How Substance Abuse Affected My Life

2021-05-07 23:13:01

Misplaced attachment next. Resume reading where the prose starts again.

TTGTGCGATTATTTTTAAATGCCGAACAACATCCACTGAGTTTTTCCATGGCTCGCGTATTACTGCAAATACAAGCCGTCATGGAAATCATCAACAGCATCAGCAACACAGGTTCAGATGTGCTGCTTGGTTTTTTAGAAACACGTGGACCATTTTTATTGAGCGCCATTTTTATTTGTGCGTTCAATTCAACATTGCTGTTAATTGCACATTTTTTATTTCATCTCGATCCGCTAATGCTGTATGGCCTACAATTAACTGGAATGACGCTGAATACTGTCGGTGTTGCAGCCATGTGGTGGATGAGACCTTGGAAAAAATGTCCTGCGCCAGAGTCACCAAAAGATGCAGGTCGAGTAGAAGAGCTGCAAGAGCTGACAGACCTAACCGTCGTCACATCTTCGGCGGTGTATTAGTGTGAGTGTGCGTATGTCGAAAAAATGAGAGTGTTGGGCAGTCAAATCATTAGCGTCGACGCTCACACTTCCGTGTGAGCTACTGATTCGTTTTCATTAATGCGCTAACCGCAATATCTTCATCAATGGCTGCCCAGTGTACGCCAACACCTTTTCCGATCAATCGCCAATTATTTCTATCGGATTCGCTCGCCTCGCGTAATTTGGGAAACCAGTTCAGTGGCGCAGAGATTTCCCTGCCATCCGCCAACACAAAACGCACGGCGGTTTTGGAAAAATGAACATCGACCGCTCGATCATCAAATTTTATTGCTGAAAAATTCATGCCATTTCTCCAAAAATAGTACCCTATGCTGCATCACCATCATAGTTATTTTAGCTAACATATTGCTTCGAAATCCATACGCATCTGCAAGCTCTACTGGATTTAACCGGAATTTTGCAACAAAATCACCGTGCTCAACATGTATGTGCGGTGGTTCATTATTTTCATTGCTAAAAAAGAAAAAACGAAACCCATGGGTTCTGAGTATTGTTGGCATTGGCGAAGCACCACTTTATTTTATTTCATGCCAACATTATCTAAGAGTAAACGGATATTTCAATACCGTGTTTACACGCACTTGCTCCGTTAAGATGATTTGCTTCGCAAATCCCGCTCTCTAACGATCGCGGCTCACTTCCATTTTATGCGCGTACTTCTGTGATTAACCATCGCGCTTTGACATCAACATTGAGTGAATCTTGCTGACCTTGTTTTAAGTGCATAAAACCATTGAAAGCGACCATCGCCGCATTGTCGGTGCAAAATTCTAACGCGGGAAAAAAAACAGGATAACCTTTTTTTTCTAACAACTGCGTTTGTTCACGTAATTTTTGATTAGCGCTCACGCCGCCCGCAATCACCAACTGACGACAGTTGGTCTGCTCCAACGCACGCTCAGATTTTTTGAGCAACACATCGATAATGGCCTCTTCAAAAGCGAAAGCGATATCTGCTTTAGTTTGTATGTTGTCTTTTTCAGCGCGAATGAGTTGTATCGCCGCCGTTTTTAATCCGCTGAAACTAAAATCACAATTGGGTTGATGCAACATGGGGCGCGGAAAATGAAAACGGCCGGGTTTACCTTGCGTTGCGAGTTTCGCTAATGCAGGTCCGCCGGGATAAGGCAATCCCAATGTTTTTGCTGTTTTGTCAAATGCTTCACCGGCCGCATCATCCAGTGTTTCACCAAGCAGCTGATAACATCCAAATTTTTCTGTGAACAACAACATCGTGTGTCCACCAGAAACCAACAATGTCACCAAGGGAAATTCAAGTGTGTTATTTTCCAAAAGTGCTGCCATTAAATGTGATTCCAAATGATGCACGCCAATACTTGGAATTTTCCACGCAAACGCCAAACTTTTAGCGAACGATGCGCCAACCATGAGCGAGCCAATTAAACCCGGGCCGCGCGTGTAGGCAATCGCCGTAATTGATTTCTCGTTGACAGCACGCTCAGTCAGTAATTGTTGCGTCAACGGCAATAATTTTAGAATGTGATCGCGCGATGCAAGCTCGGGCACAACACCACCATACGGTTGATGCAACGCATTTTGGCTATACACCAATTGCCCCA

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The present-day reality full of stress, tense work settings and personal life challenges offers a variety of means to cope with these difficulties. Although pro-social advertisements on TV may propagate information about the importance of healthy lifestyle and regular exercise, a great proportion of people still consider that the easiest way to fight the stress syndrome and depression is substance (ab)use. The paradox of substance abuse in the discourse of public opinion is that it is not officially approved or directly encouraged but rather traditionally upheld and passed from generation to generation. Another way it is latently promoted is the media. Although the World Health Association postulates that All children and adolescents have the right to grow up in an environment protected from the negative consequences of alcohol consumption and, to the extent possible, from the promotion of alcoholic beverages" (Framework for alcohol policy, 2006) a great deal of media space is still charged with alcohol advertising. Men and women drinking beer in TV commercials always look fit, smartly-dressed, successful and happy thus sending the message that drinking is not only innocuous but even beneficial for those who do it. Beer producers spend millions of dollars on creative and funny commercials to boost their sales and increase customer loyalty. They want their product to be positioned as an indispensible attribute of any fortunate and good-looking persons lifestyle.